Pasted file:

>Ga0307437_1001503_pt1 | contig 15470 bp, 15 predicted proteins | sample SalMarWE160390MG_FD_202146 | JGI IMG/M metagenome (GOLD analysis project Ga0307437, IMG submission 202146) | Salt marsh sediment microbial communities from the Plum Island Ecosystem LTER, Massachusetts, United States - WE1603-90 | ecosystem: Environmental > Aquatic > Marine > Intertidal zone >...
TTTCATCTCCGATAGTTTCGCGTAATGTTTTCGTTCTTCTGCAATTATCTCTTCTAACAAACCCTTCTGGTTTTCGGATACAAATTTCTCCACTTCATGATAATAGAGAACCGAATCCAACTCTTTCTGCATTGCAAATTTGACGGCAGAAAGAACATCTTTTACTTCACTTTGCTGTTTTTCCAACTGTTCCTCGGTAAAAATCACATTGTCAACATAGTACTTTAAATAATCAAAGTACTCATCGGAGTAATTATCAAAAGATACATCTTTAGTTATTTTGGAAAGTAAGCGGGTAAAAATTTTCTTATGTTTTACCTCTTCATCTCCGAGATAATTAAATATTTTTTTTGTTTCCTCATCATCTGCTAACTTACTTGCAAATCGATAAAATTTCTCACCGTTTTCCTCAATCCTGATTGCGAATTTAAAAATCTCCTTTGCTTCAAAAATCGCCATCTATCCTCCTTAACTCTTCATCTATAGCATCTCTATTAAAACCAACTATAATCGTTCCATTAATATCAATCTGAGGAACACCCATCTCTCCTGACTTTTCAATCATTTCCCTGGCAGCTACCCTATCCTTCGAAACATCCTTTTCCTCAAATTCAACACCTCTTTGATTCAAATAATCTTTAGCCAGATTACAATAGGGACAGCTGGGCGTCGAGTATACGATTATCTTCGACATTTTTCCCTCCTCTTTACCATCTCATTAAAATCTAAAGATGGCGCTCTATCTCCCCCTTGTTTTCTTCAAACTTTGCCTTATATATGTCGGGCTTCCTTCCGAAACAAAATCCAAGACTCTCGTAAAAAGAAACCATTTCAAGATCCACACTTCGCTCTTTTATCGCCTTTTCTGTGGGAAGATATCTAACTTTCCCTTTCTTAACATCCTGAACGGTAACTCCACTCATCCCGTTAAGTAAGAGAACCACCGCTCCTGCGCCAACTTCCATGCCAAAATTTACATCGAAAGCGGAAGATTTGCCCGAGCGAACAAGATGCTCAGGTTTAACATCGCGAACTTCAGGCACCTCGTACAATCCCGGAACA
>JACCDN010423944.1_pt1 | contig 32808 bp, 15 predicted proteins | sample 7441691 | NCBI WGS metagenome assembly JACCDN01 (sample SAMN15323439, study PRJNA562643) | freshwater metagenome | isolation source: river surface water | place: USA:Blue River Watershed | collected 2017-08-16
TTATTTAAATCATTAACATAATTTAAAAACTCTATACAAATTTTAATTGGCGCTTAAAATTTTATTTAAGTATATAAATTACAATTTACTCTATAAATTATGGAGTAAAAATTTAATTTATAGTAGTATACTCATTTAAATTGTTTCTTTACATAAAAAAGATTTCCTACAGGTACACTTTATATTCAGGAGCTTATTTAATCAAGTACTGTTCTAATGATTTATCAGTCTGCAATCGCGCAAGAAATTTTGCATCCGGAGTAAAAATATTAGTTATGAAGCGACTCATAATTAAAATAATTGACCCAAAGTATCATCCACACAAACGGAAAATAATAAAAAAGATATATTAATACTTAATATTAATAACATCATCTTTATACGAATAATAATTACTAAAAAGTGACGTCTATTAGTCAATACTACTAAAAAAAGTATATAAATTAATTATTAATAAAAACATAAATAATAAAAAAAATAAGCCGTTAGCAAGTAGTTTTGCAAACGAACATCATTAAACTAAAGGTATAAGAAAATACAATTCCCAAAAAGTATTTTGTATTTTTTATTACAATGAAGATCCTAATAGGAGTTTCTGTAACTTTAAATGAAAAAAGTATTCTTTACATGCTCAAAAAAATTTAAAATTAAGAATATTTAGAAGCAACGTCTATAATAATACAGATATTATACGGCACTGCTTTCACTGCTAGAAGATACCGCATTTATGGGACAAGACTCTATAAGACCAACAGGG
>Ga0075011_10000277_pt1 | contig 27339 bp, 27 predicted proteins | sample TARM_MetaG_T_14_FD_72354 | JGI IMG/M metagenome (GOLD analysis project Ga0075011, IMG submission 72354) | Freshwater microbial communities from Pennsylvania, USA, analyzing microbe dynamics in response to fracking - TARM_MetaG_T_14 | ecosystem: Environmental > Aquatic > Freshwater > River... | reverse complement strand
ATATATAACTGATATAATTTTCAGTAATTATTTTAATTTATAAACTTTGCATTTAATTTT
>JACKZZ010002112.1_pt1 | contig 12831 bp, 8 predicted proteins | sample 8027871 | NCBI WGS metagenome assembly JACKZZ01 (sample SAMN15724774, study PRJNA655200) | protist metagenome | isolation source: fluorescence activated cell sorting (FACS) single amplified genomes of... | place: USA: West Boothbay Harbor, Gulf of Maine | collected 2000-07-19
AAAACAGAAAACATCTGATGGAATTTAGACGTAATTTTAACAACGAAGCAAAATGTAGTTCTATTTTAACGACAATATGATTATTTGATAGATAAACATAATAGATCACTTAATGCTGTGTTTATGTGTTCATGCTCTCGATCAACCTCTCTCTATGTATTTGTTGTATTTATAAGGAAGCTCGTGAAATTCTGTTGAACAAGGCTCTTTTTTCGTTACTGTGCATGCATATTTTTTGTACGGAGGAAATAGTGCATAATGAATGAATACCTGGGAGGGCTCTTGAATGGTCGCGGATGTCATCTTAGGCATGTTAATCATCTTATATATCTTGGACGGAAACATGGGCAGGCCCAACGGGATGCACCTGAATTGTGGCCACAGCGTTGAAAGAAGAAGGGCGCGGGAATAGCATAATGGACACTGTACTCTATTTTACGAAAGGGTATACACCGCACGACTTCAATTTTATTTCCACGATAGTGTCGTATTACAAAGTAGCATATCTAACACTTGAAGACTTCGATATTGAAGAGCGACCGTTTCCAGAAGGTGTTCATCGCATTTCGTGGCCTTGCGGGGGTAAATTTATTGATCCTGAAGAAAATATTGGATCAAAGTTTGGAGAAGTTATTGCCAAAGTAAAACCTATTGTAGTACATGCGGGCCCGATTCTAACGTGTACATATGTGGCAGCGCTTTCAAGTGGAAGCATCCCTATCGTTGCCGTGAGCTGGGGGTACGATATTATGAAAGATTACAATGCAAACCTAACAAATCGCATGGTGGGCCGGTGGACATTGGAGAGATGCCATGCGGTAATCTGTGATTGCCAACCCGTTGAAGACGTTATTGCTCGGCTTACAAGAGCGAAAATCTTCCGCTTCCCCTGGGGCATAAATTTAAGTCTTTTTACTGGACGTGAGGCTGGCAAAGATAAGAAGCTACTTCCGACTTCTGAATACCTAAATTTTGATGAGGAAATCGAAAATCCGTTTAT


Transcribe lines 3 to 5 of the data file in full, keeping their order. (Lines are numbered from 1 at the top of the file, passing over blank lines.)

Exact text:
>JACCDN010423944.1_pt1 | contig 32808 bp, 15 predicted proteins | sample 7441691 | NCBI WGS metagenome assembly JACCDN01 (sample SAMN15323439, study PRJNA562643) | freshwater metagenome | isolation source: river surface water | place: USA:Blue River Watershed | collected 2017-08-16
TTATTTAAATCATTAACATAATTTAAAAACTCTATACAAATTTTAATTGGCGCTTAAAATTTTATTTAAGTATATAAATTACAATTTACTCTATAAATTATGGAGTAAAAATTTAATTTATAGTAGTATACTCATTTAAATTGTTTCTTTACATAAAAAAGATTTCCTACAGGTACACTTTATATTCAGGAGCTTATTTAATCAAGTACTGTTCTAATGATTTATCAGTCTGCAATCGCGCAAGAAATTTTGCATCCGGAGTAAAAATATTAGTTATGAAGCGACTCATAATTAAAATAATTGACCCAAAGTATCATCCACACAAACGGAAAATAATAAAAAAGATATATTAATACTTAATATTAATAACATCATCTTTATACGAATAATAATTACTAAAAAGTGACGTCTATTAGTCAATACTACTAAAAAAAGTATATAAATTAATTATTAATAAAAACATAAATAATAAAAAAAATAAGCCGTTAGCAAGTAGTTTTGCAAACGAACATCATTAAACTAAAGGTATAAGAAAATACAATTCCCAAAAAGTATTTTGTATTTTTTATTACAATGAAGATCCTAATAGGAGTTTCTGTAACTTTAAATGAAAAAAGTATTCTTTACATGCTCAAAAAAATTTAAAATTAAGAATATTTAGAAGCAACGTCTATAATAATACAGATATTATACGGCACTGCTTTCACTGCTAGAAGATACCGCATTTATGGGACAAGACTCTATAAGACCAACAGGG
>Ga0075011_10000277_pt1 | contig 27339 bp, 27 predicted proteins | sample TARM_MetaG_T_14_FD_72354 | JGI IMG/M metagenome (GOLD analysis project Ga0075011, IMG submission 72354) | Freshwater microbial communities from Pennsylvania, USA, analyzing microbe dynamics in response to fracking - TARM_MetaG_T_14 | ecosystem: Environmental > Aquatic > Freshwater > River... | reverse complement strand